Explaining the EP election result: Poland

EP election results in Poland proved to be both predictable and paradoxical

EP election results in Poland proved to be both predictable and paradoxical



The hopes that Poland would see better election turnout than 2009 (24 percent) were disappointed. Only half as many showed up to the polls as in the national elections. This also marks the third consecutive drop in EP election turnout.

The Campaigns

The Ukraine crisis clearly dominated the electoral campaign. The Tusk government which had suffered from a declining support in the last two years showed activism at the EU level (energy union proposal, Weimar mission in Kiev, two “tours” through the EU capitals to explain Polish position) and also benefited from the perception of a rising geopolitical insecurity in the society.

Winners, Losers, and Eurosceptics

Not surprisingly for the pollsters, the two largest parties came out on top – the ruling Civic Platform (Donald Tusk) and the main opposition party Law and Justice (Jaroslaw Kaczynski) – a similar percentage of votes (respectively around 32 and 33 percent) and the same number (19) of seats in the European Parliament. It can be seen as a symbolic success for the Civic Platform which has not been defeated in the elections since 2007 – despite the increasing support for the opposition in the recent years.

Also, Law and Justice may become the strongest national group in the EP faction European Conservatives and Reformists. However, Law and Justice has to face a new and much more radical rival emerging in the right-conservative milieu: the Congress of the New Right whose result of more than 7 percent (4 seats) is clearly the most ground breaking result of this election.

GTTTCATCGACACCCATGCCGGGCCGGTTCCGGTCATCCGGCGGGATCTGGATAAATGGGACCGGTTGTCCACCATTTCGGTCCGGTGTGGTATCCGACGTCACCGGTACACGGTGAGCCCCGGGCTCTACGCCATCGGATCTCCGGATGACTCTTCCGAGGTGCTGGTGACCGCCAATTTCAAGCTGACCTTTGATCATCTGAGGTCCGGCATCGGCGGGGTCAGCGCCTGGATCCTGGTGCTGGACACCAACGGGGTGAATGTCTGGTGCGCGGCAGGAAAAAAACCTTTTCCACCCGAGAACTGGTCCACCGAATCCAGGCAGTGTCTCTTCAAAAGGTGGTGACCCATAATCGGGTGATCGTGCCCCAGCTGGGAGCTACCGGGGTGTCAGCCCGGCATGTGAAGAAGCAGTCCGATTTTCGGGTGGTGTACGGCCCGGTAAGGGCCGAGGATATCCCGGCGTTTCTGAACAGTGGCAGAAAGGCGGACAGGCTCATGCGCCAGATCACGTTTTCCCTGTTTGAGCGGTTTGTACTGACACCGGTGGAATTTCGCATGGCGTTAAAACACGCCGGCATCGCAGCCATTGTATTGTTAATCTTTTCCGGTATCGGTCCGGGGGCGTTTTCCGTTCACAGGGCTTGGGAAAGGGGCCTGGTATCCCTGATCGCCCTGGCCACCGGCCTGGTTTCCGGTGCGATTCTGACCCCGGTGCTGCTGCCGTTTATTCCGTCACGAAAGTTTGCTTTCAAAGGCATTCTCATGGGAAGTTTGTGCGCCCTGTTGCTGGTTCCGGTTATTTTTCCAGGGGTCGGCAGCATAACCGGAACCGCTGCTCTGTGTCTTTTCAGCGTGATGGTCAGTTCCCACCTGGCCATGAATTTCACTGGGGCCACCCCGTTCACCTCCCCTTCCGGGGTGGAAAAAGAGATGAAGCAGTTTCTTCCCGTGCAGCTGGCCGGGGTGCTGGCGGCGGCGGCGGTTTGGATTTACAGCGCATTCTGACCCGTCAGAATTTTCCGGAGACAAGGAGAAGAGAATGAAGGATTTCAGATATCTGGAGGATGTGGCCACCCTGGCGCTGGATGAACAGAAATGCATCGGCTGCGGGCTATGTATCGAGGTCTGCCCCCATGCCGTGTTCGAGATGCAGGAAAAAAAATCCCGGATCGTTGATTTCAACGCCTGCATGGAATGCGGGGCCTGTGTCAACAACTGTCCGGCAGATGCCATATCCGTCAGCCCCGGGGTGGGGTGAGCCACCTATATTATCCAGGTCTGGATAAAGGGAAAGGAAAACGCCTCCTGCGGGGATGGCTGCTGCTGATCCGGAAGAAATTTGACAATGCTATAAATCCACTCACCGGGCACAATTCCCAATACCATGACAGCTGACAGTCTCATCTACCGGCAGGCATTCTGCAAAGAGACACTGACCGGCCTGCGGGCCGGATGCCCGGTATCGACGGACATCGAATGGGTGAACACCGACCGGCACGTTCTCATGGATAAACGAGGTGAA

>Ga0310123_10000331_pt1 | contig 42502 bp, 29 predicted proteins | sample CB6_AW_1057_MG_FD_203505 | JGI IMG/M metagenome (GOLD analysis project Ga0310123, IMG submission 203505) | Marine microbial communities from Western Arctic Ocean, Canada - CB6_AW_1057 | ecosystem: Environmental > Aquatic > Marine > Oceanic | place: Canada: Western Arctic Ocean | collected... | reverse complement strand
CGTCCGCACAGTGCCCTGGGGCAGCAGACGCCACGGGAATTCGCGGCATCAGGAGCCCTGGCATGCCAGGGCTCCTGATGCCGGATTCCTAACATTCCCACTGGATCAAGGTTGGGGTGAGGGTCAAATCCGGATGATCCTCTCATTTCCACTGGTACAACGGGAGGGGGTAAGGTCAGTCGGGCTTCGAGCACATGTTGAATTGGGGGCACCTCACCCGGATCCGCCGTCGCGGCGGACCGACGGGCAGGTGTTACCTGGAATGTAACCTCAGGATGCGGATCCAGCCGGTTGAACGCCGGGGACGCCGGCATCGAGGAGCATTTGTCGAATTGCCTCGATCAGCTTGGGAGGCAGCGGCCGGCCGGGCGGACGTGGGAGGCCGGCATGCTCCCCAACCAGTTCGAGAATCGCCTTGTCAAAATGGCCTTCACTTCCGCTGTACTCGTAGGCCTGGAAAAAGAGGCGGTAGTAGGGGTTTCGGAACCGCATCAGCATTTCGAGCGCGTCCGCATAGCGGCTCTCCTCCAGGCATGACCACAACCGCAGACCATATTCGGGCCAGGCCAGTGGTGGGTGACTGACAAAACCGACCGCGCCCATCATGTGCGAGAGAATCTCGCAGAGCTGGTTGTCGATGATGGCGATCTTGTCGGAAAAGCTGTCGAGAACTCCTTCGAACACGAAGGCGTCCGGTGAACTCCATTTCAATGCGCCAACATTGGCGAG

The rise of the Congress of the New Right is the paradox of this election. In a country in which the support for the EU is the strongest in Europe (around 80 percent) the main winner of the EP election is a party whose leader (a well-known provocateur and folkloristic veteran of Polish politics Janusz Korwin-Mikke) openly declares the he wants to destroy the EU, welcomes the annexation of Crimea by Russia, and runs a highly xenophobic, anti-feminist campaign. This radically anti-mainstream party, which merges economic libertarianism with an extremely nationalistic and anti-EU rhetoric, won Poland’s protest votes.

The other side of the electoral paradox in the largely Europhile Polish society, is that the main loser of the election is “Your Movement” of Janusz Palikot – the only openly pro-federalist political force, which openly called for a speedy accession of Poland to the eurozone as well as for a European army. It did not win a single seat in the EP and with 3.7 percent its political future is highly uncertain. Your Movement lost to competition on the left against the ex-communist (social-democratic) Alliance of Democratic Left (almost 10 percent, 5 seats). Also the Peasants Party (PSL) will send 4 representatives to Brussels (7 percent).


Tusk cannot be relaxed about the 2015 national elections. His party managed to reduce the distance to the Law and Justice, which was clearly leading in the polls for most of the time since 2012, but the competition between the two major political camps will remain tough.

PiS’s Kaczynski did achieve a small political triumph as none of his main competitors on the right managed to overcome the threshold of 5 percent, which most likely means their complete marginalisation. On the other hand, the New Right emerged as a new political force in the Polish party system but it remains to be seen if it is going to defend its position until the Autumn 2015.

This article was updated on 27 May 2014 after the announcement of the final results.

The European Council on Foreign Relations does not take collective positions. ECFR publications only represent the views of their individual authors.


Head, ECFR Warsaw
Senior Policy Fellow

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